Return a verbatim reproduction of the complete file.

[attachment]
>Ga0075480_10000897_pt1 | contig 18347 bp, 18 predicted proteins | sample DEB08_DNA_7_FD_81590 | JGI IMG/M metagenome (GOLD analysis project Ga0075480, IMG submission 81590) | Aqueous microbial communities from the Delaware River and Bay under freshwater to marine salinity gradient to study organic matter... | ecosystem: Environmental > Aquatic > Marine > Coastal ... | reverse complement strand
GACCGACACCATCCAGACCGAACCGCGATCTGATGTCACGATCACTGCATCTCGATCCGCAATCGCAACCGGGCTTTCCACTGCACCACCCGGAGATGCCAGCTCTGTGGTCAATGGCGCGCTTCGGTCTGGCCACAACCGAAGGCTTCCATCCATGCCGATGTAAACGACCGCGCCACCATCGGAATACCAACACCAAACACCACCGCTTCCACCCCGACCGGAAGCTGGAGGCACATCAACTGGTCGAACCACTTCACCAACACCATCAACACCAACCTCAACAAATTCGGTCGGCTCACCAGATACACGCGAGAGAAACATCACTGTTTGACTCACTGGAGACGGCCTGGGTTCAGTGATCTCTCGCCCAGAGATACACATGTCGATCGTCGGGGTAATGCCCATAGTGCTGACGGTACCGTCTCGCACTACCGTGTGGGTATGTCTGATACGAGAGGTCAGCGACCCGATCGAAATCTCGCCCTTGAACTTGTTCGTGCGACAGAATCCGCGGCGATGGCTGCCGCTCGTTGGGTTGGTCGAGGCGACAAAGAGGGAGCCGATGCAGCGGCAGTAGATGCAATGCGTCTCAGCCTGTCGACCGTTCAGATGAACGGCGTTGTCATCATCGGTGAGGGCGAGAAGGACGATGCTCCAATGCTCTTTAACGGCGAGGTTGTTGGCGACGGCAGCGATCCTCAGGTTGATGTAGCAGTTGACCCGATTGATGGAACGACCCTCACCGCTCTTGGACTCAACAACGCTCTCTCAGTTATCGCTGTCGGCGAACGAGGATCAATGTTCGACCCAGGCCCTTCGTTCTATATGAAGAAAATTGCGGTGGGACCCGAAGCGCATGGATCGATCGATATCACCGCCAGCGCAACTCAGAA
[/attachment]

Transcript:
>Ga0075480_10000897_pt1 | contig 18347 bp, 18 predicted proteins | sample DEB08_DNA_7_FD_81590 | JGI IMG/M metagenome (GOLD analysis project Ga0075480, IMG submission 81590) | Aqueous microbial communities from the Delaware River and Bay under freshwater to marine salinity gradient to study organic matter... | ecosystem: Environmental > Aquatic > Marine > Coastal ... | reverse complement strand
GACCGACACCATCCAGACCGAACCGCGATCTGATGTCACGATCACTGCATCTCGATCCGCAATCGCAACCGGGCTTTCCACTGCACCACCCGGAGATGCCAGCTCTGTGGTCAATGGCGCGCTTCGGTCTGGCCACAACCGAAGGCTTCCATCCATGCCGATGTAAACGACCGCGCCACCATCGGAATACCAACACCAAACACCACCGCTTCCACCCCGACCGGAAGCTGGAGGCACATCAACTGGTCGAACCACTTCACCAACACCATCAACACCAACCTCAACAAATTCGGTCGGCTCACCAGATACACGCGAGAGAAACATCACTGTTTGACTCACTGGAGACGGCCTGGGTTCAGTGATCTCTCGCCCAGAGATACACATGTCGATCGTCGGGGTAATGCCCATAGTGCTGACGGTACCGTCTCGCACTACCGTGTGGGTATGTCTGATACGAGAGGTCAGCGACCCGATCGAAATCTCGCCCTTGAACTTGTTCGTGCGACAGAATCCGCGGCGATGGCTGCCGCTCGTTGGGTTGGTCGAGGCGACAAAGAGGGAGCCGATGCAGCGGCAGTAGATGCAATGCGTCTCAGCCTGTCGACCGTTCAGATGAACGGCGTTGTCATCATCGGTGAGGGCGAGAAGGACGATGCTCCAATGCTCTTTAACGGCGAGGTTGTTGGCGACGGCAGCGATCCTCAGGTTGATGTAGCAGTTGACCCGATTGATGGAACGACCCTCACCGCTCTTGGACTCAACAACGCTCTCTCAGTTATCGCTGTCGGCGAACGAGGATCAATGTTCGACCCAGGCCCTTCGTTCTATATGAAGAAAATTGCGGTGGGACCCGAAGCGCATGGATCGATCGATATCACCGCCAGCGCAACTCAGAA